One last marathon; one last 26.2 finish; one last marathon medal. Unfortunately that one last marathon was three weeks ago and just as unfortunate, the terrain in that race tore up my knee. Thusly, 17 miles into the Houston Marathon, my knee was finished and so was I.
Before I reached Lady J, who was near the 17 mile marker, there was clarity and acceptance. But as I signaled I was done, I lost it emotionally, for a moment. Unable to speak, unable to comprehend, just sitting on the curb, head hung low. But it passed shortly thereafter and I made my way, with the help of Lady J’s shoulder, to be transported home, short of another goal.
The race began with miserable conditions. Cold rain, bone chilling wind, and temperatures struggling to stay above the mid 40’s. Many runners, who were not prepared for the weather, were picking up discarded clothing as we made our slow walk to the start line. Other runners got cold feet and abandoned their quest barely a mile in.
The weather, as bad as it was, didn’t bother me too much. I was interfacing with the hardy spectators who braved the weather, and thanking police and race volunteers who make Houston such a great course to run.
The running was easy and once the rain cleared out and the half marathoners broke off, the course became easier to navigate as well. And then things went down hill. Quickly. Like railroad spike to the knee quickly. My pace began to slow and I am sure my gait changed as well as my body tried to find the least painful stride for my knee.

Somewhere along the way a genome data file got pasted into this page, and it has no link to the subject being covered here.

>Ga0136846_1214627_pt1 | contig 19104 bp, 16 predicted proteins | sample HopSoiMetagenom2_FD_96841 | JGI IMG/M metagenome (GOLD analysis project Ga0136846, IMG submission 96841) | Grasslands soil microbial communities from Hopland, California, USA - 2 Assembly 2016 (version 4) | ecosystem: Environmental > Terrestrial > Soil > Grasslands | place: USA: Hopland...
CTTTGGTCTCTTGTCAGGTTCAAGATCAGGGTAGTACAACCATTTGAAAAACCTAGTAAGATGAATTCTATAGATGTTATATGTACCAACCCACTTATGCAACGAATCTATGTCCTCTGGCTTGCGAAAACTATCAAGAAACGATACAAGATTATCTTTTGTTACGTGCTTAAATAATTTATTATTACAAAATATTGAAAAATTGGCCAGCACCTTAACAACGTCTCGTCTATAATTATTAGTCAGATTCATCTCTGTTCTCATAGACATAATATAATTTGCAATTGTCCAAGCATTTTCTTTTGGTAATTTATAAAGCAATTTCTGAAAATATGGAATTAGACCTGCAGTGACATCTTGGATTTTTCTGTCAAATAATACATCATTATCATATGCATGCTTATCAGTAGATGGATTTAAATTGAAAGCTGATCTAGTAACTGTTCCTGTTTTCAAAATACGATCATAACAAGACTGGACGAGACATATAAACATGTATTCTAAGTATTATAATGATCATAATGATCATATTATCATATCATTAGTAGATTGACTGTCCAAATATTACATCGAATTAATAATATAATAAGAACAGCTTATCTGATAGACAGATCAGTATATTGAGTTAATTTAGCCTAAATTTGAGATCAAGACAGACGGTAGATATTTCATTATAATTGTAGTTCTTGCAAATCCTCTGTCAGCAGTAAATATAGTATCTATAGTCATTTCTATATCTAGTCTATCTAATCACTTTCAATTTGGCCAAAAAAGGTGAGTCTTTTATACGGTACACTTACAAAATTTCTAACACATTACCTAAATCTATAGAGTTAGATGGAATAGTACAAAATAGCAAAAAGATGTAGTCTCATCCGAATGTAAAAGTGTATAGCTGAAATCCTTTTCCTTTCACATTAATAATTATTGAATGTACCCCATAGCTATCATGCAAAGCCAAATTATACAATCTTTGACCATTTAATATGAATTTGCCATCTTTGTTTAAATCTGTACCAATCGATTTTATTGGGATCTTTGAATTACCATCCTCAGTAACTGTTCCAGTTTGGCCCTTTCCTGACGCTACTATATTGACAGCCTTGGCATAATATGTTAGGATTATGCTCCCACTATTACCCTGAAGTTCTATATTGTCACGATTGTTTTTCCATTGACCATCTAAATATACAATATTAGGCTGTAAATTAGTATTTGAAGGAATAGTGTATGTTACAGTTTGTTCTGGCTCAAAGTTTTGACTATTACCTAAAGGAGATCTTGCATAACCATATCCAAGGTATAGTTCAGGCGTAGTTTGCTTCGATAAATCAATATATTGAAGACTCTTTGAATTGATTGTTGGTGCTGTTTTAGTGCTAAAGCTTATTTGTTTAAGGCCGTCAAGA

Lady J was waiting for me just prior to Mile 12. I wished I would have stopped then. The subsequent miles saw my leg trying to compensate and my IT Band was none too happy about that, to the point of burning. Even before the halfway point I knew I was done. The pain was too much to be a temporary condition.
We can always look back in search of a root cause. We can congratulate ourselves on a “smart” decision to forego the remaining miles. We can look for an excuse that will strengthen our emotional fortitude.
Instead, I’ve opted to move on. There’s no need to dwell. There’s no talk or thought of a do-over. New challenges await. I think I would like to take a shot at an olive eating record...
Big thanks to my fabulous wife, Lady J, who supported me through 26 full marathons and most of a 27th. Us runners should always remember we are not the only one giving something up to follow our passion. Our significant others have to give up things too.
Because some of you wonderful people care about such things, my post-race brew was a Stone Arrogant Bastard.